Recruiting volunteers is a challenge faced by many churches. However, one key factor that significantly impacts volunteer recruitment is the structure of the teams within a ministry. In his book “Stretch,” mentor Jim Weidman introduces the concept of a maintenance structure versus a growth structure. Implementing a volunteer coaching system can be a game changer in recruiting more volunteers and fostering a culture of growth. This blog post will delve into the importance of volunteer coaches, how to redesign teams with coaches in mind, and the empowering effect this structure has on volunteer recruitment.

The Power of Volunteer Coaches

Volunteer coaches play a vital role in leading and empowering other volunteers. They are volunteers themselves, serving as leaders within their respective areas. Whether it's a preschool coach overseeing multiple rooms or a student ministry coach guiding small group leaders, their role is to provide support, mentorship, and leadership to a group of volunteers. By implementing this coaching system, churches can tap into the potential of their existing volunteers, allowing them to take ownership and responsibility for their teams. This structure not only facilitates smoother operations but also creates opportunities for growth and scalability within the ministry.

Designing a Structure with Volunteer Coaches

When restructuring volunteer teams with coaches in mind, it is essential to consider the unique dynamics of each ministry. Depending on the size and needs of the ministry, the number of coaches required may vary. For example, if there are two services, dividing volunteers based on their service time and ministry area can help ensure a more tailored approach. It is important to distribute coaches based on workload, keeping the number of volunteers under their guidance manageable, typically ranging from five to fifteen volunteers per coach. Flexibility is key when allocating coaches, ensuring that the structure aligns with the specific requirements and dynamics of the ministry.

Empowering Coaches for Recruitment Success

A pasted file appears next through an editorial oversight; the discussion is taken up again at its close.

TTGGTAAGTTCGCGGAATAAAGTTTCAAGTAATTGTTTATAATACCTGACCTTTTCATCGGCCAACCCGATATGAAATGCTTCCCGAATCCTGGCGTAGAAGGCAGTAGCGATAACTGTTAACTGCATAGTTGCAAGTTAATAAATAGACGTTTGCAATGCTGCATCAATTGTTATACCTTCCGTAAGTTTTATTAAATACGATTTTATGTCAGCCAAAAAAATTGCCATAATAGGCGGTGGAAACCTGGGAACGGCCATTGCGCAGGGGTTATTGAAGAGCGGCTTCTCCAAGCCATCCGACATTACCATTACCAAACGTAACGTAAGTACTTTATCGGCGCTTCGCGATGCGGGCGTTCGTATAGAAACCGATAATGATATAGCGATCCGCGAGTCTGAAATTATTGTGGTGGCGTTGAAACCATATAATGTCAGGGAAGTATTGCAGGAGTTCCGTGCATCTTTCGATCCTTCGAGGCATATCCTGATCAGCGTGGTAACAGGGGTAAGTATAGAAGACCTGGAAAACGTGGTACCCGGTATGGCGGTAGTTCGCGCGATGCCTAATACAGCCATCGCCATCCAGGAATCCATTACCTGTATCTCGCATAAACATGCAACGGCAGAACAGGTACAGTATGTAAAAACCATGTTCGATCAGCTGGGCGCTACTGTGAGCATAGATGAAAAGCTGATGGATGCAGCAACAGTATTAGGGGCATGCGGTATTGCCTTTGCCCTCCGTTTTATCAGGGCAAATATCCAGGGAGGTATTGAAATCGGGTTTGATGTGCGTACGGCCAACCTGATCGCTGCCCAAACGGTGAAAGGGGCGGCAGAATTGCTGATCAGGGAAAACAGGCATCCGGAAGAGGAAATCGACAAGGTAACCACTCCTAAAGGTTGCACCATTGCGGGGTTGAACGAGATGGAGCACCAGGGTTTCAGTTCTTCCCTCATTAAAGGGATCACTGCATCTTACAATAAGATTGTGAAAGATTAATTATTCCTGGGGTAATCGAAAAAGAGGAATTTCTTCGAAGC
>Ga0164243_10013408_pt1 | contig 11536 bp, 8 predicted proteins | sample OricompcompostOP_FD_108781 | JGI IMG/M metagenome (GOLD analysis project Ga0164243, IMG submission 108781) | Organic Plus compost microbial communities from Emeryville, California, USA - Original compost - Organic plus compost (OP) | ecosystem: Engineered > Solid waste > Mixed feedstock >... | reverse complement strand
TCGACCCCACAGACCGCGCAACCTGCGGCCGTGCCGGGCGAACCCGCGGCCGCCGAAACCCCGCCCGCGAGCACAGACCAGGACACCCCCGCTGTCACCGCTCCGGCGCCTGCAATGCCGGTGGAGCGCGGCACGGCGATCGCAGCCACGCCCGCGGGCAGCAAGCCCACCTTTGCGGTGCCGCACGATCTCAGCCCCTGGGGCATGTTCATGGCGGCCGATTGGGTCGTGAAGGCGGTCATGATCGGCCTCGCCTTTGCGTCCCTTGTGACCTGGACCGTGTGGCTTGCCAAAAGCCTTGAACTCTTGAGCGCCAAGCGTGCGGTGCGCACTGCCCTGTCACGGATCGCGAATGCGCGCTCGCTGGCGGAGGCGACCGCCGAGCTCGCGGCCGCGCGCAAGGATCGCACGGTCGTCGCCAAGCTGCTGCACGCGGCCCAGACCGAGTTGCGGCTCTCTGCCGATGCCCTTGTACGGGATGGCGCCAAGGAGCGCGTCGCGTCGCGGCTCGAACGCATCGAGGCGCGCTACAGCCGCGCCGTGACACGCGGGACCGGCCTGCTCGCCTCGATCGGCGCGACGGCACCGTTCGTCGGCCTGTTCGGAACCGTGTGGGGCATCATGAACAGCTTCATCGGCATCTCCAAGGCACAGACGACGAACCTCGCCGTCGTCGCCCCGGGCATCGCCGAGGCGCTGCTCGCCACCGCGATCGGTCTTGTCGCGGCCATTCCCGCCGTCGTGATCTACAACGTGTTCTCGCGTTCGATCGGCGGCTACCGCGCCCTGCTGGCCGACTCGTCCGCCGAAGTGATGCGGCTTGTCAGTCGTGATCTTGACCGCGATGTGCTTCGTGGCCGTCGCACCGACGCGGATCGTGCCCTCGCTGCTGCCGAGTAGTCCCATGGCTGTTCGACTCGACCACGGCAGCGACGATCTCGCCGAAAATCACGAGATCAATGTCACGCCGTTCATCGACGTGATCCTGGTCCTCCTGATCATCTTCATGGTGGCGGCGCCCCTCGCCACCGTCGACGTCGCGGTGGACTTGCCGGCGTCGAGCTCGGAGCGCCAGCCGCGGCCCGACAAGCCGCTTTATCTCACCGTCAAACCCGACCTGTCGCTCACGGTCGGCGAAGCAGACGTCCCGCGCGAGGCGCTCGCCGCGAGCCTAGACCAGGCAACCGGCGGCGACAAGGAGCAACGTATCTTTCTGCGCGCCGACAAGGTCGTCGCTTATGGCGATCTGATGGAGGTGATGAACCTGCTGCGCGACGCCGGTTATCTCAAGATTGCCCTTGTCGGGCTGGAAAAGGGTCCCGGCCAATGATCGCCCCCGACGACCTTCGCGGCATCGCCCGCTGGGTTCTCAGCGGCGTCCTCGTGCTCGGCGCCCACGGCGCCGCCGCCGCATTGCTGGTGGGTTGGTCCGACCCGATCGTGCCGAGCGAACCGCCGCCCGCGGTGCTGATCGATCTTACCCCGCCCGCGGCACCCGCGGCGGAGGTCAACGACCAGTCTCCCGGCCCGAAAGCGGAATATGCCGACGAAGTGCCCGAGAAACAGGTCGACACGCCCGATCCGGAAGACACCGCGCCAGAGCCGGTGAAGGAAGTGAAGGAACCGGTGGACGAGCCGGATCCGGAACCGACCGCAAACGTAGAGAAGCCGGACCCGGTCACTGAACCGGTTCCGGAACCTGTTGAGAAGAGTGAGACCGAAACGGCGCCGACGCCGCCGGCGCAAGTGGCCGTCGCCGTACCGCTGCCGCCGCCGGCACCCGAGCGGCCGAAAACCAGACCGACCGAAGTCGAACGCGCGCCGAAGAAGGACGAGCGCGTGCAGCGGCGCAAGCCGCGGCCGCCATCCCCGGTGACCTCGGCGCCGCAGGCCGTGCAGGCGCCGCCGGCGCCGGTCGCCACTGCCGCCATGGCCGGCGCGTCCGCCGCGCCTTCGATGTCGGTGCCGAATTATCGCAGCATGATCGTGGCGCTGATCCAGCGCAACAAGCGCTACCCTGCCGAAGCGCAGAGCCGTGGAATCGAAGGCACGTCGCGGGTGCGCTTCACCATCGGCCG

Once the volunteer coaching structure is in place, it is essential to empower coaches to excel in their roles, particularly in recruiting new volunteers. Coaches can leverage their firsthand experience as volunteers to effectively communicate the value and impact of serving in their respective teams. Encouraging coaches to identify potential volunteers within their social circles and providing them with recruitment strategies can enhance their effectiveness. Furthermore, the freed-up time gained by ministry leaders can be utilized for personal recruitment efforts, further reinforcing the culture of growth and multiplying volunteer engagement.

Incorporating New Coaches and Recruitment Strategies

The process of inviting volunteers to serve as coaches can involve both existing volunteers and potential new leaders. Existing volunteers who have exhibited exceptional leadership qualities can be approached to take on coaching responsibilities, leveraging their experience and influence. Coaches who may not have served in other roles within the ministry can bring fresh perspectives and leadership skills. It is important to communicate the significance of the coaching role and provide clear expectations. Moreover, offering a trial period where coaches can double up their responsibilities while simultaneously helping to recruit their replacements can smoothen the transition.

Expanding Growth through Volunteer Coaches

Implementing a volunteer coaching structure paves the way for sustained growth within a ministry. As leadership responsibilities are effectively distributed, ministry leaders gain more time and energy to focus on recruiting additional volunteers. This shift from a maintenance structure to a growth structure propels the ministry forward, creating an environment where volunteers feel empowered, supported, and motivated. The impact of this transformation may not be immediately quantifiable, but the correlation between giving away ministry responsibilities and experiencing growth is tangible and rewarding.


Effective team structures play a pivotal role in volunteer recruitment. The integration of volunteer coaches enables ministries to tap into the potential

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